Example: Person A needs 200g of Carbs, 50 grams of fat, and 150g of protein daily for a total calorie count of 1850. Carbs=4 calories per gram, fats=9 calories per gram, and protein=4 calories per gram. *this is just a random example and should not be used as your own macro goals.

Used in a Sentence: “I started dieting using IIFYM or flexible dieting and I have so much more freedom over my food intake now!”

A superset is combining two exercises that target either the same muscle group or opposing muscle groups to a) maximize the time allotted in your workout or b) maximize the time under tension for your target muscle group.

Example: Person A is working out his biceps, a particularly hard muscle for him to grow, so he decides to superset preacher curls with hammer curls. Each target the bicep, but the preacher curl will target the short head of the bicep, while the hammer curl will target the long head of the bicep. This helps maximize the overall exercise and use of time in the gym.

Used in a Sentence: “I started implementing supersets into my gym routine and have noticed a huge difference in my progress.”

Dropset is used to repeatedly train a muscle until failure to help promote hypertrophy (muscle growth). To perform it, you would choose a heavier weight (that you can still actually use with good form), perform 8-10 reps or until mechanical failure (failure when your form drops and you can no longer do the exercise correctly), then you lower the weight to something you can do correctly and keep going. You can continue dropping the weight until you reach muscular failure (basically when your muscles literally can’t create the force needed to move anything).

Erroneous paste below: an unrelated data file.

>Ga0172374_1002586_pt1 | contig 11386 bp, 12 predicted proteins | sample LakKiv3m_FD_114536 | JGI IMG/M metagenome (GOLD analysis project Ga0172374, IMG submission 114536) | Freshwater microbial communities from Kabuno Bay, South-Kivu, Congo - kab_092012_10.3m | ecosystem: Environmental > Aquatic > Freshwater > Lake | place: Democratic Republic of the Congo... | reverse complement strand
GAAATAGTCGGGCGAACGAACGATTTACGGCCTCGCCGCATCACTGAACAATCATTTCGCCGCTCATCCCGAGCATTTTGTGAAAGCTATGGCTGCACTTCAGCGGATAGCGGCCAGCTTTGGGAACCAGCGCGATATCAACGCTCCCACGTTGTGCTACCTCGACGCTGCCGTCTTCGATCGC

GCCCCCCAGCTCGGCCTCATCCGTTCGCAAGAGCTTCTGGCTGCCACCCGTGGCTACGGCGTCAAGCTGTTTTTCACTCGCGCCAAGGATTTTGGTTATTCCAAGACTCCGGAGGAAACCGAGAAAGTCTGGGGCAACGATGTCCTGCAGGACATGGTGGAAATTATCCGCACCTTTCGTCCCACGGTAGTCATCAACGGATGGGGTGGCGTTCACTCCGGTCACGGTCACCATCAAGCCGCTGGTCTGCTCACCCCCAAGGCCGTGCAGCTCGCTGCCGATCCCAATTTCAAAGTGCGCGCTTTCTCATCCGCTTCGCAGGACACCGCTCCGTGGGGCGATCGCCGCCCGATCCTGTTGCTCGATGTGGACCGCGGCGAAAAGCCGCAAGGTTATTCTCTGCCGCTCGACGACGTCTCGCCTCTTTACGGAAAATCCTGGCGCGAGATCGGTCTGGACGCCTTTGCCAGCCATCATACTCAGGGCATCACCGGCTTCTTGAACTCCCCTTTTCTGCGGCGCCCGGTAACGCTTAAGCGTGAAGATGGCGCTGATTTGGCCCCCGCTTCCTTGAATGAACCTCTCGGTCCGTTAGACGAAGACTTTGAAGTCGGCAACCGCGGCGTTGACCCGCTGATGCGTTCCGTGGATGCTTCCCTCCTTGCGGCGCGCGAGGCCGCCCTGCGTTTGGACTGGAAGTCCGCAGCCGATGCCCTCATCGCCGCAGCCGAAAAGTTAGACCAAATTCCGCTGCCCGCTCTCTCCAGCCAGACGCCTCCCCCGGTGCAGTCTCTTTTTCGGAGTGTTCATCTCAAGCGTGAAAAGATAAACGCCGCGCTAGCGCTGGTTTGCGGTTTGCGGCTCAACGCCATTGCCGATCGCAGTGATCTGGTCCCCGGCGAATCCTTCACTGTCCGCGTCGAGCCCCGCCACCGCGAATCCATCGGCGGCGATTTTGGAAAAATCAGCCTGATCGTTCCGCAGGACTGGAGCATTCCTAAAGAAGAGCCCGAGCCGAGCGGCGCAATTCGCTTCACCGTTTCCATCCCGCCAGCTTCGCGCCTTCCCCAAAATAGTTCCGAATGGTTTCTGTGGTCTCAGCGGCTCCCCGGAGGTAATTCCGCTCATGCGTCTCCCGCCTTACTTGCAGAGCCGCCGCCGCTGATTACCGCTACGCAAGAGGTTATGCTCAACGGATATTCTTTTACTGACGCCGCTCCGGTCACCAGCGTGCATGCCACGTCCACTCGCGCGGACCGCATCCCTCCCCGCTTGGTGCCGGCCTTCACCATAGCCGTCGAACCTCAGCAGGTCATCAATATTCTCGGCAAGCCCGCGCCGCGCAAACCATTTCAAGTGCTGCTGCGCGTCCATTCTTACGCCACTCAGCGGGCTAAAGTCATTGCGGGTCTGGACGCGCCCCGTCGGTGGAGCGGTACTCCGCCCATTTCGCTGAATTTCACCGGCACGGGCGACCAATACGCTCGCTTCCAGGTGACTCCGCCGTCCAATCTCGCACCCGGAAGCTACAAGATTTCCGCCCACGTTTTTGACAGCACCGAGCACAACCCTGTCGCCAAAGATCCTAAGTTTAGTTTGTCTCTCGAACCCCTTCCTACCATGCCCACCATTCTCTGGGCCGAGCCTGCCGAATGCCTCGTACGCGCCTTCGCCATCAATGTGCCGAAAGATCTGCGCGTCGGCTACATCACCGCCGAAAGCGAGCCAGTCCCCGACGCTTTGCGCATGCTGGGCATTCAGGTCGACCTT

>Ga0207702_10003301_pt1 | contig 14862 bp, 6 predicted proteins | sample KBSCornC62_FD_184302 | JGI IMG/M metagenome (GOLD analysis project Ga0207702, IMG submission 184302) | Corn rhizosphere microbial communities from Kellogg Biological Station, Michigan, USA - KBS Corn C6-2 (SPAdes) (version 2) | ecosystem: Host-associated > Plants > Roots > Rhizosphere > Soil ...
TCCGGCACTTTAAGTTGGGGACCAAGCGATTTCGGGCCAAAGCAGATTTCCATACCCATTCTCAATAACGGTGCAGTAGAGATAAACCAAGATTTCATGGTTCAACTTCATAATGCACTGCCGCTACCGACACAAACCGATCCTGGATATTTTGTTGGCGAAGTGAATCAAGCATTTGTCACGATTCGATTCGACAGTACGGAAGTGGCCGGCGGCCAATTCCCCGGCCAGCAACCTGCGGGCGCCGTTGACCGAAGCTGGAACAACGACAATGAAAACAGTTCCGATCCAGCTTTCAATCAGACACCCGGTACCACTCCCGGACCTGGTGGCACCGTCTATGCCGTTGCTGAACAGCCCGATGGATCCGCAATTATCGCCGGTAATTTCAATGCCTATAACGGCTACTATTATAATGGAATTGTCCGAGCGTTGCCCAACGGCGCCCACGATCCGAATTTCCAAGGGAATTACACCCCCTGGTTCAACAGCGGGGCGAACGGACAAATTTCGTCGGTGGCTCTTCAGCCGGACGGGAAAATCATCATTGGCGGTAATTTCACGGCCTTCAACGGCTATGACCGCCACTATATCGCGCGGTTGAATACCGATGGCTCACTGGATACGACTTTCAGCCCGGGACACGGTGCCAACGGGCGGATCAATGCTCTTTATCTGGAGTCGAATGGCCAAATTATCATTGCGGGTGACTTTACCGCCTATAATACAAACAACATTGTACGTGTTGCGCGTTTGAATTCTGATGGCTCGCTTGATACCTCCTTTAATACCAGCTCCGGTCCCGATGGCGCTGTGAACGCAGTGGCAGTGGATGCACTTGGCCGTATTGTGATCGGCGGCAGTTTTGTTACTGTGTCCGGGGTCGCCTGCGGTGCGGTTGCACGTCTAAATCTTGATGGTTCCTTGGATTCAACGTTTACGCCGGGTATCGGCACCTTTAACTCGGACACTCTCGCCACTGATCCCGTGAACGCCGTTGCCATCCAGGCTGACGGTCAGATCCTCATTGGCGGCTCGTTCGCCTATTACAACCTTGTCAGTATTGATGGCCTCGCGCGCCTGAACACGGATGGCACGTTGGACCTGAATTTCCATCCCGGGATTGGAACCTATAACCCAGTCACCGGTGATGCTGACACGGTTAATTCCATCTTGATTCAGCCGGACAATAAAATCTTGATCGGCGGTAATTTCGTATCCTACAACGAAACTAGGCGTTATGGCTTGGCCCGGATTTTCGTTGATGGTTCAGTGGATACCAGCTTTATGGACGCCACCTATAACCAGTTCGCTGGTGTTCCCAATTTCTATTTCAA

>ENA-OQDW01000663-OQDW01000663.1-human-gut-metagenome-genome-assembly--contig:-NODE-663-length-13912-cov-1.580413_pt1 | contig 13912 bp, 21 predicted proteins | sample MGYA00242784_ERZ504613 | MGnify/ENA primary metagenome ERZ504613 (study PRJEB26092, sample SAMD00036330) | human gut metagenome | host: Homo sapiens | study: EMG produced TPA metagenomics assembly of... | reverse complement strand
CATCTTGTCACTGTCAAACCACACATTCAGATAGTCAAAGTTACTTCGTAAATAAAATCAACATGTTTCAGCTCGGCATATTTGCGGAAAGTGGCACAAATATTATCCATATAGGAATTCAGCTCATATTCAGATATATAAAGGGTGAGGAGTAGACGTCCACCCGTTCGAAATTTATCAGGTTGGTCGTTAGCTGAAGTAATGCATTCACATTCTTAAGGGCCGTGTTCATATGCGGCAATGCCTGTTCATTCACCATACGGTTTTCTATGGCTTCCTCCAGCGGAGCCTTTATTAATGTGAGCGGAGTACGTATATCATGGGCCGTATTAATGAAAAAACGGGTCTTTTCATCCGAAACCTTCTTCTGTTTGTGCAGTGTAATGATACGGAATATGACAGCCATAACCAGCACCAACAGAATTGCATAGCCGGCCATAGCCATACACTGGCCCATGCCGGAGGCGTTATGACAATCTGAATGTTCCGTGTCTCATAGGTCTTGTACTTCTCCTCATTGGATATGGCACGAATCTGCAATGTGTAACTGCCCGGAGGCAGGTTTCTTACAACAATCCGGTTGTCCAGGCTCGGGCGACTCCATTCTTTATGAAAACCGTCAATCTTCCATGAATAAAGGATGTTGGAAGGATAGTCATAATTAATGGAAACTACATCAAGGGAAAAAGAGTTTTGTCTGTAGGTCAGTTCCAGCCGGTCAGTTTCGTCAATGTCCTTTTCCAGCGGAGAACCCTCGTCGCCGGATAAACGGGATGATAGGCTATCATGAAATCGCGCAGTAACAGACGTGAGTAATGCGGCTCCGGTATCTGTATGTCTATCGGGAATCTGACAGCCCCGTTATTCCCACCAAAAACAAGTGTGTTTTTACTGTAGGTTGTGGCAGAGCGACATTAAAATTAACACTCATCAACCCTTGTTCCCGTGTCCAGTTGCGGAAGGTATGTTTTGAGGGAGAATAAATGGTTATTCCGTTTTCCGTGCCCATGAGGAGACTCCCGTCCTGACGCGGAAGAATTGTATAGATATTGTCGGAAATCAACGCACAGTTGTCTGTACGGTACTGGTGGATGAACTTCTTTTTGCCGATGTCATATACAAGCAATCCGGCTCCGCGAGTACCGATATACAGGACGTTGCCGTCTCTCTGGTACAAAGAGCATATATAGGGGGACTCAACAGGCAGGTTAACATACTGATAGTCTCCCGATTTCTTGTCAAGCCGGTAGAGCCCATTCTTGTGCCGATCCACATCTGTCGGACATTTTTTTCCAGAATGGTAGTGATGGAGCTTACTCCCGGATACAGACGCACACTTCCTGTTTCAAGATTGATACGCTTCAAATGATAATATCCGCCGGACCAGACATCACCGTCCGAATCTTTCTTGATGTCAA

Example: Person A is using the leg press and has 3 plates on each side. She starts performing the exercise and at 10 reps, she can’t keep going. Her gym partner removes a plate from each side, and she continues.

Used in a Sentence: “I did a dropset today during my leg workout and went all the way till failure. It was a great workout!”

Aerobic Exercise
Aerobic means with oxygen. It is characterized by cardio exercises that require a constant steady source of oxygen which you should be able to sustain over a period of time.


  • Increases Stamina
  • Can Help Lower Resting Heart Rate
  • Promotes Optimal Body Composition
  • Decreases Stress Levels

Example: Running, biking, swimming, etc.

Used in a Sentence: “Today we focused more on Aerobic Exercise to help train our cardiovascular system.”

Anaerobic Exercise
In other words, without oxygen, Anaerobic Exercise is characterized by short bursts of energy followed by rest. You would perform these exercises with maximum effort for a short time. This type of exercise breaks down glucose for energy without using oxygen.


  • Increases Fat Burning
  • Can Help Strengthen Bones and Joints
  • Promotes Muscle Growth
  • Improves Endurance

Example: Weightlifting, HIIT, Pilates, etc.

Used in A Sentence: “I didn’t have the energy to run a lot today, so I chose to take a Pilates class and the anaerobic exercise was just what I needed.”

Compound Exercise
A compound exercise is any exercise that uses 2 or more of the major muscle groups to perform.

Examples: Squats, Deadlifts, Leg Press, Lunges, Bench Press

Used in a Sentence: “my new training split prioritizes compound exercises over isolation exercises to help strengthen my core.”

Isolation Exercise
Any exercise that only focuses on one muscle group at a time, typically also one side at a time, but not always.


  • Helps Focus on Form
  • Correct Post-Injury Muscle Imbalances
  • Promotes Mind-Muscle Connection

Example: Single Leg, Romanian Deadlift, Single Leg, Leg Extension, bicep curls, tricep kickbacks, etc.

Used in a Sentence: “my new training split prioritizes isolation exercises over compound exercises to help target a specific muscle group.”

Isometric Exercise
Characterized by an exercise where you must hold the movement in a specific static contraction.


  • Enhances Stabilization
  • Improves Core Strength